August 11, 2023, will mark the 50th anniversary of the house party largely credited with the creation of hip-hop. Although the various elements of what we’ve come to know as the world’s most popular and influential cultures were already taking root in the streets of New York City, the birthday party that Cindy and Clive Campbell (aka DJ Kool Herc) threw in the rec room of their apartment building became the widely accepted inception point of hip-hop in the history books.
Now, 50 years later, the musical innovations that grew out of that soiree and the block parties that followed it have become the foundation of a global phenomenon with branches on nearly every continent. Hip-hop, once thought to be a trend that would go the way of disco, has instead flourished, changing the way the world acts, dresses, and talks through multiple generations of musical evolution.
But it all started with the DJ, the one who played the breaks back-to-back to form the beats that all rap music, from early electro to G-Funk to trap and cloud rap, is built upon. So, who better to talk about the history of rap than one of its most prolific DJs (and producers), Just Blaze, whose experiences span nearly the breadth of hip-hop’s history? His memory for all things hip-hop is darn near photographic – or should I say “phonographic” (sorry) – and he’s got an ear for details that makes picking his brain a treasure hunt that always bears fruit.
“This is an art form that is truly organic, truly natural,” he says via Zoom. “It came from a place of struggle, as do many things in our community. And for something that we created from a place of struggle and not having, for it to be as lucrative… The money aspect is great, but to be as lucrative, but also just as influential, as it has become worldwide, it’s truly an astonishing thing to see.”
Just’s earliest memories of hip-hop stem all the way back to the early ‘80s when the first rap records were first finding their way to radio stations throughout the Tri-State area. The New Jersey-bred producer fell in love at first listen. “I remember my younger days when I was a literal kid, like six, seven years old, and discovering this music, only to be told by my elders, ‘Well, when we were kids, we thought Motown was going to last forever. And trust me, in 10 years it’ll be something else.” And that was 40 years ago, and we’re still here and stronger than ever and more powerful than ever.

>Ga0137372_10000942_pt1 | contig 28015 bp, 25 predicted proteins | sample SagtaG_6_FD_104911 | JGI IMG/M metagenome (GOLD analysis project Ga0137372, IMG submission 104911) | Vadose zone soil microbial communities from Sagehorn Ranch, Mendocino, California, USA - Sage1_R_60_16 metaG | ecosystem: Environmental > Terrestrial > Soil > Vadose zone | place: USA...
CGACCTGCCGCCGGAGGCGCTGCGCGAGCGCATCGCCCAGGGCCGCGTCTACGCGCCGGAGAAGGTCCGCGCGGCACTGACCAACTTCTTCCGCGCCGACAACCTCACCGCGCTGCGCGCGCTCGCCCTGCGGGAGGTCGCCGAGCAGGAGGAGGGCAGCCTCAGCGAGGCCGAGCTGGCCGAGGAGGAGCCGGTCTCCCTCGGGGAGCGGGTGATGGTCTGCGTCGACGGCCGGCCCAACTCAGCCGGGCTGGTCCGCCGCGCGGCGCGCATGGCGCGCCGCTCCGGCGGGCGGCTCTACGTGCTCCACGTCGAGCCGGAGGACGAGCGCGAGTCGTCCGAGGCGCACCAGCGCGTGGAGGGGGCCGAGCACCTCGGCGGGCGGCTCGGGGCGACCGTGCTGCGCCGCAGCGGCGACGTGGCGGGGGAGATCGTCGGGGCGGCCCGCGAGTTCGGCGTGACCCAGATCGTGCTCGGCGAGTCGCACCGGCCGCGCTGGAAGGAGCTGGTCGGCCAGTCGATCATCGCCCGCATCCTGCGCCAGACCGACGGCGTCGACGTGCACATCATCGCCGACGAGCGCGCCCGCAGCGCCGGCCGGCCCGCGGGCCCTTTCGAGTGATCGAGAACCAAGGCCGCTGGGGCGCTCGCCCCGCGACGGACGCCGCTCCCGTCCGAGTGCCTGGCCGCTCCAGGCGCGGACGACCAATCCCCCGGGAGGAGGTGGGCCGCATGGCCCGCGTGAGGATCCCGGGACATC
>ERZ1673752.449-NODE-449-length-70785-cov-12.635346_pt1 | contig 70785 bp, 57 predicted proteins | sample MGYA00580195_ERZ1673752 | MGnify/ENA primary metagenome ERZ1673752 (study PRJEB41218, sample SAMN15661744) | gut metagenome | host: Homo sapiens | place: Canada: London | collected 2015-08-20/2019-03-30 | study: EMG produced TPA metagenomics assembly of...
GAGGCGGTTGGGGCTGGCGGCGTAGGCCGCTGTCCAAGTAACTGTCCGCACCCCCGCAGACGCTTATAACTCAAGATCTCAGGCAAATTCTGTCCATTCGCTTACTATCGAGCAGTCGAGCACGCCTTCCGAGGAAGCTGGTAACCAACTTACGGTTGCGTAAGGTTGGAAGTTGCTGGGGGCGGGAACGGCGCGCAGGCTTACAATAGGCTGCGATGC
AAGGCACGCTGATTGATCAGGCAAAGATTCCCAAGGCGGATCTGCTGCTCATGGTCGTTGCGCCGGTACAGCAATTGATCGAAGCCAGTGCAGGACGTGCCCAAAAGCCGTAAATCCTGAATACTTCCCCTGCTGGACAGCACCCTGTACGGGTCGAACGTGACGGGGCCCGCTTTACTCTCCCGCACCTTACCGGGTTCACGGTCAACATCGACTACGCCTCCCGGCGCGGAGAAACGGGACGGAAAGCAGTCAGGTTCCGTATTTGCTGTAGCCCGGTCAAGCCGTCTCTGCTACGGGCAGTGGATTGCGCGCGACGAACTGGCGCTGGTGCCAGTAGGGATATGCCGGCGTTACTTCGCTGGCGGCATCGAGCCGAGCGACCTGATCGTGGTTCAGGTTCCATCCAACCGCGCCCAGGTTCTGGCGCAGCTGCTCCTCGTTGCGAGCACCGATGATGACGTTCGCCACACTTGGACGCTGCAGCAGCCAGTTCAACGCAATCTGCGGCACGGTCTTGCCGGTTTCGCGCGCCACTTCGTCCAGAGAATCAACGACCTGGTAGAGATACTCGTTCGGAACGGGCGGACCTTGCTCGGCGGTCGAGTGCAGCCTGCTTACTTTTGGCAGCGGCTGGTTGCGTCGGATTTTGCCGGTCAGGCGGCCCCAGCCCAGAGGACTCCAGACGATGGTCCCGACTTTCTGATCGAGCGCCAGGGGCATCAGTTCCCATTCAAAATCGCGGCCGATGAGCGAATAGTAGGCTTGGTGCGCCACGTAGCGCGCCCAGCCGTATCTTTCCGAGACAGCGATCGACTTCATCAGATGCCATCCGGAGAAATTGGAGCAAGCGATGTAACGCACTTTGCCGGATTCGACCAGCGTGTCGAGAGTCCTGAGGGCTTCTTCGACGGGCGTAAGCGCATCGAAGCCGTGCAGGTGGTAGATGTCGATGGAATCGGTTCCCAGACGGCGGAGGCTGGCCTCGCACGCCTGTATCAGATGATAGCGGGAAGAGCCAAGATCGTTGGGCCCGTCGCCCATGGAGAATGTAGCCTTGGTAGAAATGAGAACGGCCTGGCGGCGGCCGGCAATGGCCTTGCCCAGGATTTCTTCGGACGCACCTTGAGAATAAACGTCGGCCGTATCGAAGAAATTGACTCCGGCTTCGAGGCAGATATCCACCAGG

But obviously, hip-hop has changed a lot in the decades since. Where once, all you needed was a four-track drum machine and a microphone, there’s a lot more technology involved in crafting a hit. While Sylvia Robinson brought in a session band to replay the riff from Chic’s “Good Times” on “Rapper’s Delight,” today’s producers have a wide array of samples to choose from, pulling liberally from any genre that strikes their fancy. Whether breakbeats or 808s, jazz samples, or pre-produced loops, there is any number of permutations the music can take.
Likewise, rappers themselves look vastly different from their forebears. Adidas tracksuits are a thing of the past; now, you might see a rapper from Atlanta decked out like a rock star, or one from Compton dressed like a vision of the far future. “Everything that’s old will be new again, everything that’s new will eventually get old,” Just says of the rapid evolution. “The first round of records were kind of emulations or recreations of what was happening in the parks. But then you enter that second generation of it being put on record, starting with ‘The Message’ or whatever. And then you fast-forward only three years later, two, three years later, and it’s Run DMC. All black. It looked like dudes from the streets as opposed to the previous generation that looked like dudes dressing like P-Funk.”
When he looks at where hip-hop is now, he very much recognizes tinges of records that he had a hand in himself. “Over the past two years, I’ve cleared so many samples of my records from the early 2000s,” he beams. “There’s kids rhyming over flips of Fabolous’ ‘Can’t Let You Go.’ There’s kids rhyming off of [Cam’ron’s] “Oh Boy.” I shouldn’t call them kids respectfully, but younger people rhyming off of records that I created in the early 2000s. You got R&B records that are flipping all the R&B records from the late ‘90s and early 2000s as well. So it’s all a cycle, right?”